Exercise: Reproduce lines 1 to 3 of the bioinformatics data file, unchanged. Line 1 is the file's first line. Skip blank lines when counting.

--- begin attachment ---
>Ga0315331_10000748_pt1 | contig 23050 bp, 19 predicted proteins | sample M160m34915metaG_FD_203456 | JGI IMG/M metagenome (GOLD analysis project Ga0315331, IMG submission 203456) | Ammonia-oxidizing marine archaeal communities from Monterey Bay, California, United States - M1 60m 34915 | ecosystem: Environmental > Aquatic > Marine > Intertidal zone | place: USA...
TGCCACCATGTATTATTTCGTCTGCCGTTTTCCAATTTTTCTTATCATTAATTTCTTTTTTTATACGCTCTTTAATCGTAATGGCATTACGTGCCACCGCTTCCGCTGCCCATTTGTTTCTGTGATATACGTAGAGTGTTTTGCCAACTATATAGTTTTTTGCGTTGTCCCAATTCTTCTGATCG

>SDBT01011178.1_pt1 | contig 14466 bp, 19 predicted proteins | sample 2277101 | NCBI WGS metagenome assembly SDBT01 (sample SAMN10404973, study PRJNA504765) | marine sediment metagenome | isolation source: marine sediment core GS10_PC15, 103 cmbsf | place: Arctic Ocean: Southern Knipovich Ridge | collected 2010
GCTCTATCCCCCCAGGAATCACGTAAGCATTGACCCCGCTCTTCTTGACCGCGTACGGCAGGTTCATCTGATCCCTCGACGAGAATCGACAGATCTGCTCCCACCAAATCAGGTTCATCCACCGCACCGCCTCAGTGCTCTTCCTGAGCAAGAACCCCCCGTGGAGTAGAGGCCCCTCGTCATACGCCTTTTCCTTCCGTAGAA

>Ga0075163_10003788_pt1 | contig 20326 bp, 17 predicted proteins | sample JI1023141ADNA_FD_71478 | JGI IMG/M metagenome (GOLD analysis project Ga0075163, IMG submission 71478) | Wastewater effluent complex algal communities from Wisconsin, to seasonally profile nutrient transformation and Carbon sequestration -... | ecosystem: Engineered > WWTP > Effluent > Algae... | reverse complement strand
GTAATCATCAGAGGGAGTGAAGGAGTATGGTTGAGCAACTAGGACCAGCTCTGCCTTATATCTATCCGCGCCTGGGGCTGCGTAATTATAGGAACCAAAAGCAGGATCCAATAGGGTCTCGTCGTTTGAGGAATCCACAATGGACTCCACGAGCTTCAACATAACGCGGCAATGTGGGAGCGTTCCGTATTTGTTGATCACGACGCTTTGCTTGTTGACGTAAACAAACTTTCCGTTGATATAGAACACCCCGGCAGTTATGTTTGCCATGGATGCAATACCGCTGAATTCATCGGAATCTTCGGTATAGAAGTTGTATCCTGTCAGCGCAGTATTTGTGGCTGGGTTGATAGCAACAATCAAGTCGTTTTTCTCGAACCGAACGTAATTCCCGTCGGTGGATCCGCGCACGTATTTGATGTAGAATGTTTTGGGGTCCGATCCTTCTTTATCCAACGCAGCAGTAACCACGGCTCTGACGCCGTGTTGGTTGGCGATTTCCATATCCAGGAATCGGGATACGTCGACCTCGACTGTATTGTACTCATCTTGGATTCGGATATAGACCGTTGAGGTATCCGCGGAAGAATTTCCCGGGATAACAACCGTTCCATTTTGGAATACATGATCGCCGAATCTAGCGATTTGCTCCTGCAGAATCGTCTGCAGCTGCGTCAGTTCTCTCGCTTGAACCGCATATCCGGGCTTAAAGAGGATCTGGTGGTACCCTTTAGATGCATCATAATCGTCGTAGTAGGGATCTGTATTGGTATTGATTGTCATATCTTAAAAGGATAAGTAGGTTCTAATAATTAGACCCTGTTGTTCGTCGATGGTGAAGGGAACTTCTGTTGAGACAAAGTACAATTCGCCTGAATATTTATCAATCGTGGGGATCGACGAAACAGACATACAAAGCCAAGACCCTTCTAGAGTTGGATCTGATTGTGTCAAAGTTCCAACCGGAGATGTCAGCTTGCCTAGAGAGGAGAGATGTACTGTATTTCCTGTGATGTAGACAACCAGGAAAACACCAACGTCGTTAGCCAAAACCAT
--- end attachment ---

>Ga0315331_10000748_pt1 | contig 23050 bp, 19 predicted proteins | sample M160m34915metaG_FD_203456 | JGI IMG/M metagenome (GOLD analysis project Ga0315331, IMG submission 203456) | Ammonia-oxidizing marine archaeal communities from Monterey Bay, California, United States - M1 60m 34915 | ecosystem: Environmental > Aquatic > Marine > Intertidal zone | place: USA...
TGCCACCATGTATTATTTCGTCTGCCGTTTTCCAATTTTTCTTATCATTAATTTCTTTTTTTATACGCTCTTTAATCGTAATGGCATTACGTGCCACCGCTTCCGCTGCCCATTTGTTTCTGTGATATACGTAGAGTGTTTTGCCAACTATATAGTTTTTTGCGTTGTCCCAATTCTTCTGATCG

>SDBT01011178.1_pt1 | contig 14466 bp, 19 predicted proteins | sample 2277101 | NCBI WGS metagenome assembly SDBT01 (sample SAMN10404973, study PRJNA504765) | marine sediment metagenome | isolation source: marine sediment core GS10_PC15, 103 cmbsf | place: Arctic Ocean: Southern Knipovich Ridge | collected 2010